Friday, June 05, 2020
Concertgebouw, Concertgebouwplein 10, 1071 LN Amsterdam, Netherlands
Guest Reviewer, Ateş Orga
Gustavo Gimeno’s pre-recorded Beethoven Seven, aired on Wednesday June 3 (and found on this site), was the Royal Concertgebouw Orchestra’s first Dutch post-lockdown video stream – a configuration exercise demonstrating that with players maintaining a distance of 1.75m from one another, two metres for brass and woodwind, “it is actually quite possible to perform symphonic works scored for not too large an orchestra in such an arrangement and – at least for the moment – without an audience.”
The occasion didn’t particularly tell us anything we don’t already know from other recent European webcasts – namely, distanced players (masks at personal discretion), separate music stands, no public present, a half-concert format, and limited viewing figures. Some reports have suggested that quick string page-turns can be tricky or impossible (hence the two players per desk practice), but no disasters have come my way. An unexpected bonus in the Beethoven performance – lean, fiery, not over-cooked – was the captured acoustic of the Hall, the microphones (in their customary position so far as one could see) delivering a more resonant, open image with marginally brighter upper partials – a soundworld familiar enough from recordings and empty-room rehearsals but attenuated with an audience present.
In charge of the Luxembourg Philharmonic, from next season of the Toronto Symphony, Gustavo Gimeno, formerly principal percussionist with the RCO, is a man who listens, bringing out the best in his players. There’s something about him reminiscent of Claudio Abbado (with whom he worked in Bologna and Lucerne), Muti also (without the haughtiness). Evident too in his makeup is the kind of pacing and attitude he’s absorbed from Jansons, Haitink and Iván Fischer – humanist musicians all, of particularised discernment and cultural aesthetic. No dictator, he’s a generous music-maker and communicator. He looks good, makes good, sounds good, to misquote the old slogan.
In this live-stream he crafted a glowing, richly translucent account of (the composer pictured) Dvořák’s G-major Eighth Symphony, tender, strong and lovingly shaped, the structure left to unfold, move on and hold back without artifice, phrases, climaxes and cadences sensually aware. Violins to the left, led by Vesko Eschkenazy (sweetly excelling in the Adagio), violas in the middle, cellos to the right, basses and heavy brass ranked high to the right, horns to the left. Hard to say if the spatial layout made any physical difference (listening to a polished broadcasting mix isn’t the same as being in the venue) – the players claim not, that it’s more a case of perception. What came across was bigness of sound with a decongestion and airiness between instruments I found informative and clarifying. Given the taped-and-measured layout in place, you obviously couldn’t mount a large-scale Mahler or Shostakovich Symphony – but, exceptions aside, anything from the classics to Brahms and Tchaikovsky, Sibelius even, ought to be possible.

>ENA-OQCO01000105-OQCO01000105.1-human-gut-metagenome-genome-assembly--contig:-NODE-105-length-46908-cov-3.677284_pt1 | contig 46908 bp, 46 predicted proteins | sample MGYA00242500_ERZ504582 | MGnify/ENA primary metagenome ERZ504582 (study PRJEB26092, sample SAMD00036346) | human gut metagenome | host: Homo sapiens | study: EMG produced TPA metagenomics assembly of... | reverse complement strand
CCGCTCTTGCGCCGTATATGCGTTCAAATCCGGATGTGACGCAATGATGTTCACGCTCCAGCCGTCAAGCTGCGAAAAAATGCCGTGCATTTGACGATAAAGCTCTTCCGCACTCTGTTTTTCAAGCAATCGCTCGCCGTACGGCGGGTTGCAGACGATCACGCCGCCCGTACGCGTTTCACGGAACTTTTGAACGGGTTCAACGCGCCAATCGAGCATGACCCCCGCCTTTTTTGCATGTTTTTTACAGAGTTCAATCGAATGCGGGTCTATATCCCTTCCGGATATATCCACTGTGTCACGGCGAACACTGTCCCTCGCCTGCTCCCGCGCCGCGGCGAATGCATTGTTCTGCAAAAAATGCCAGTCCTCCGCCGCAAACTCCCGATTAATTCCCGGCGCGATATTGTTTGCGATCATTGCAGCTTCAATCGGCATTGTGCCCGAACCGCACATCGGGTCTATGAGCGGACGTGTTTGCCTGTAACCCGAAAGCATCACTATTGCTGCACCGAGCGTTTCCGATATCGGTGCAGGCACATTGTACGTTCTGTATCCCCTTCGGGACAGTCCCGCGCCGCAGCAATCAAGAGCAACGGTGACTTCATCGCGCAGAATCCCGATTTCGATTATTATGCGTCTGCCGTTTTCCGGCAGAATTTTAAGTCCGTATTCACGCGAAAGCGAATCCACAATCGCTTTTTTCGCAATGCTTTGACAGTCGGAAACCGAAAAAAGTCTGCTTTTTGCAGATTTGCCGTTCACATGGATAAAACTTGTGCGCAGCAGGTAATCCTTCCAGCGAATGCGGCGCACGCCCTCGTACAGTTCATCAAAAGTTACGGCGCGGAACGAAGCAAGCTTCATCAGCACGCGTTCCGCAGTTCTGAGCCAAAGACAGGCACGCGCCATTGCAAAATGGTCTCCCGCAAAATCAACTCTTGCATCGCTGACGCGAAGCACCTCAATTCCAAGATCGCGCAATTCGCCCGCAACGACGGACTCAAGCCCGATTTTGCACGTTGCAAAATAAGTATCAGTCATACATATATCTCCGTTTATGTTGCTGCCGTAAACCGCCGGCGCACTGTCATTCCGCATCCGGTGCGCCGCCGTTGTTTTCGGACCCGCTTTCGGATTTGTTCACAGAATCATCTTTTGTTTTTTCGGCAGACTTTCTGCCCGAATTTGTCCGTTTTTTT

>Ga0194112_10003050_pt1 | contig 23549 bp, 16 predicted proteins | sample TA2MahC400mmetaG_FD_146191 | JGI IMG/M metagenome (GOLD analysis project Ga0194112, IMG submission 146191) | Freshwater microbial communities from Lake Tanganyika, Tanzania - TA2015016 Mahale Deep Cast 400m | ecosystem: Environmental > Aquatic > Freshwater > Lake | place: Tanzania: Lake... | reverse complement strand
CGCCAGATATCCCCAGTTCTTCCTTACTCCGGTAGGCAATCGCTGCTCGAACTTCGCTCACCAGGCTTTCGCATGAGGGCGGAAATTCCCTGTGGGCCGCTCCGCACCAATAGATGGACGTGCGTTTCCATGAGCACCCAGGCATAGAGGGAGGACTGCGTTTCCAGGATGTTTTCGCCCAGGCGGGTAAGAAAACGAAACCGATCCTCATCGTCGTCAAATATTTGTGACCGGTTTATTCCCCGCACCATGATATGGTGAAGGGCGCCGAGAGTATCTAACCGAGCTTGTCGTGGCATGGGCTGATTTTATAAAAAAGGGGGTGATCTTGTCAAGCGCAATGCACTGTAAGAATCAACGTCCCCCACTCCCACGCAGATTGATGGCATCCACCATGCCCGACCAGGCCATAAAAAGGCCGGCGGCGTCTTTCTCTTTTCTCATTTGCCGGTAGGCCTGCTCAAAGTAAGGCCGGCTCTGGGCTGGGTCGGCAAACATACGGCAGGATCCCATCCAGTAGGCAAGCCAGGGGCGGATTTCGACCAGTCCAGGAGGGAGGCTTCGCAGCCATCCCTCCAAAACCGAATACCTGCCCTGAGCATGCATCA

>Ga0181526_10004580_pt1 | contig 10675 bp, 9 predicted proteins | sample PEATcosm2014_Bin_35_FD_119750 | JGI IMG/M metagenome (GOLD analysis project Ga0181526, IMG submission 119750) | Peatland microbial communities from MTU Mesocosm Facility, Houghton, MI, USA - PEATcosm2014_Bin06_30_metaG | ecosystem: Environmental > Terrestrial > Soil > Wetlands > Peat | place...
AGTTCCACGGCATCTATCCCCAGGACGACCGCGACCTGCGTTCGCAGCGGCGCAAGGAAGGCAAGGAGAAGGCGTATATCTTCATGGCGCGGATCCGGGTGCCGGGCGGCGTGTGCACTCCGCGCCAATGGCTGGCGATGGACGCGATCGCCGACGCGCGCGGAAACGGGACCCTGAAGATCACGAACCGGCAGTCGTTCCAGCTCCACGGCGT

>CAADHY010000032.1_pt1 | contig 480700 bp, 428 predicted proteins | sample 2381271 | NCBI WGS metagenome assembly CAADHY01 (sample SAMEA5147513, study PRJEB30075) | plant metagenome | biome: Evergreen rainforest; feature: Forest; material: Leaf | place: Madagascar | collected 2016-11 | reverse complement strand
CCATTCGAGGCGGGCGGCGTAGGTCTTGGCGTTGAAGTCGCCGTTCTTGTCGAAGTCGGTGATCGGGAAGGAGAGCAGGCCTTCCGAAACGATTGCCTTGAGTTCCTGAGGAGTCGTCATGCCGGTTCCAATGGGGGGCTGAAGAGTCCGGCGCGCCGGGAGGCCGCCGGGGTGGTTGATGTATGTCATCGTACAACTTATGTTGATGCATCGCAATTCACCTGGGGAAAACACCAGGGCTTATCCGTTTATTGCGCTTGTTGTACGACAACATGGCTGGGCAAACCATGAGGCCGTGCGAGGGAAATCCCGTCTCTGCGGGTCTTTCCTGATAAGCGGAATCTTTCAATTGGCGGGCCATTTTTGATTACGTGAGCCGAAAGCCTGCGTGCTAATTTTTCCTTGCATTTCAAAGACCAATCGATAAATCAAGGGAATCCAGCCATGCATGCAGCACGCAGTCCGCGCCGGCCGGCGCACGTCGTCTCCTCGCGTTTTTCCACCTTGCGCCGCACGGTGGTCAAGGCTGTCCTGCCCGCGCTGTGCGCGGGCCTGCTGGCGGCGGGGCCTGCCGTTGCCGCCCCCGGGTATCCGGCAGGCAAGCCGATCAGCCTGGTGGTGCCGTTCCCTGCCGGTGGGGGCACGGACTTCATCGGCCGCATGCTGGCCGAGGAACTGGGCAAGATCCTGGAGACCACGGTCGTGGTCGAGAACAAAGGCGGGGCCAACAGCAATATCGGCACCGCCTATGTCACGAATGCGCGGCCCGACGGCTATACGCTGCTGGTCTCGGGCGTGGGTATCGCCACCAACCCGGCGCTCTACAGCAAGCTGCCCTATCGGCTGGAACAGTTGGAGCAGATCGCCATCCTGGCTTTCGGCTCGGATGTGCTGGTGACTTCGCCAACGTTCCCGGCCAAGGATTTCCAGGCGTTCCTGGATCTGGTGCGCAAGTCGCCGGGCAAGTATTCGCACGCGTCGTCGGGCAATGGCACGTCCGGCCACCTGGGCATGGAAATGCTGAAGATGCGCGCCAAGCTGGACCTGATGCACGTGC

The broadcast (in English) was introduced by the RCO’s solo bassist, RAM’s Dominic Seldis, as engaging a raconteur as you’d want to meet with the easy charm of a Barrie Kosky. The blazing trumpets heralding the Finale he likened to a call to dance, not war. And that’s what we got, along with page upon page of heady Slavonic song and dream. The fabled old Hall, silent too long, trembled once again to the music of its being – having first hosted it under Eduard van Beinum in 1941. A few permitted guests in the balcony, two little girls transfixed, lent applause. A splendid hour.